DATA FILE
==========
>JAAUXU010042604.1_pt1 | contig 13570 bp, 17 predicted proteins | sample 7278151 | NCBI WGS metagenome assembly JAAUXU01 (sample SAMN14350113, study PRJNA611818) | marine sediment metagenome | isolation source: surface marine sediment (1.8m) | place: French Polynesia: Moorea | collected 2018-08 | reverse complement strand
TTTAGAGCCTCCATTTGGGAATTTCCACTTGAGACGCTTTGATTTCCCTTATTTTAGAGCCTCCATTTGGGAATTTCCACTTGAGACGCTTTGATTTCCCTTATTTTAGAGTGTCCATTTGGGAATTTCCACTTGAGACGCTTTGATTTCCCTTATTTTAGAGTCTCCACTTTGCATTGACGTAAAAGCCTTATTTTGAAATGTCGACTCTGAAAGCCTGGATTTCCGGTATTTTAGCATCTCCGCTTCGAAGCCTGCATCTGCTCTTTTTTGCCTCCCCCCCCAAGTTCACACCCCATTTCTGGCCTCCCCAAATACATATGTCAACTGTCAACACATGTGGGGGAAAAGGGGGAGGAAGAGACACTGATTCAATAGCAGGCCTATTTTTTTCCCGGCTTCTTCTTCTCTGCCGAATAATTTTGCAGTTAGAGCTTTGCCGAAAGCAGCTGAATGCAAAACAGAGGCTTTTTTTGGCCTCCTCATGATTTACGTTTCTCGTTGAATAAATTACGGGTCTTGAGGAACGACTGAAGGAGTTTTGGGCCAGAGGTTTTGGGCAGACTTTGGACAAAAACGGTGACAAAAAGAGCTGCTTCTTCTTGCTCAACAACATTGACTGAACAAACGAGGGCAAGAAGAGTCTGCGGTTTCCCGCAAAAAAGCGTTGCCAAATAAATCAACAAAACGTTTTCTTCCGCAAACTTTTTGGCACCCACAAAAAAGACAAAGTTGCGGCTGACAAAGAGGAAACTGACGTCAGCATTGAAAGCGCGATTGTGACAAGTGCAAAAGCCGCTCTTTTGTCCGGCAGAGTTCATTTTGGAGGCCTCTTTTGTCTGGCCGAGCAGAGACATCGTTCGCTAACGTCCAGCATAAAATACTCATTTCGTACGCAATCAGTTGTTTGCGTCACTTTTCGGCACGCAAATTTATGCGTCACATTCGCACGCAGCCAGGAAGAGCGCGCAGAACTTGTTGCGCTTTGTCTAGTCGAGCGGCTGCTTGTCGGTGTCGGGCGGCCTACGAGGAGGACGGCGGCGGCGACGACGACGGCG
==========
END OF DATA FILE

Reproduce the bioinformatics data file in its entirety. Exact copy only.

>JAAUXU010042604.1_pt1 | contig 13570 bp, 17 predicted proteins | sample 7278151 | NCBI WGS metagenome assembly JAAUXU01 (sample SAMN14350113, study PRJNA611818) | marine sediment metagenome | isolation source: surface marine sediment (1.8m) | place: French Polynesia: Moorea | collected 2018-08 | reverse complement strand
TTTAGAGCCTCCATTTGGGAATTTCCACTTGAGACGCTTTGATTTCCCTTATTTTAGAGCCTCCATTTGGGAATTTCCACTTGAGACGCTTTGATTTCCCTTATTTTAGAGTGTCCATTTGGGAATTTCCACTTGAGACGCTTTGATTTCCCTTATTTTAGAGTCTCCACTTTGCATTGACGTAAAAGCCTTATTTTGAAATGTCGACTCTGAAAGCCTGGATTTCCGGTATTTTAGCATCTCCGCTTCGAAGCCTGCATCTGCTCTTTTTTGCCTCCCCCCCCAAGTTCACACCCCATTTCTGGCCTCCCCAAATACATATGTCAACTGTCAACACATGTGGGGGAAAAGGGGGAGGAAGAGACACTGATTCAATAGCAGGCCTATTTTTTTCCCGGCTTCTTCTTCTCTGCCGAATAATTTTGCAGTTAGAGCTTTGCCGAAAGCAGCTGAATGCAAAACAGAGGCTTTTTTTGGCCTCCTCATGATTTACGTTTCTCGTTGAATAAATTACGGGTCTTGAGGAACGACTGAAGGAGTTTTGGGCCAGAGGTTTTGGGCAGACTTTGGACAAAAACGGTGACAAAAAGAGCTGCTTCTTCTTGCTCAACAACATTGACTGAACAAACGAGGGCAAGAAGAGTCTGCGGTTTCCCGCAAAAAAGCGTTGCCAAATAAATCAACAAAACGTTTTCTTCCGCAAACTTTTTGGCACCCACAAAAAAGACAAAGTTGCGGCTGACAAAGAGGAAACTGACGTCAGCATTGAAAGCGCGATTGTGACAAGTGCAAAAGCCGCTCTTTTGTCCGGCAGAGTTCATTTTGGAGGCCTCTTTTGTCTGGCCGAGCAGAGACATCGTTCGCTAACGTCCAGCATAAAATACTCATTTCGTACGCAATCAGTTGTTTGCGTCACTTTTCGGCACGCAAATTTATGCGTCACATTCGCACGCAGCCAGGAAGAGCGCGCAGAACTTGTTGCGCTTTGTCTAGTCGAGCGGCTGCTTGTCGGTGTCGGGCGGCCTACGAGGAGGACGGCGGCGGCGACGACGACGGCG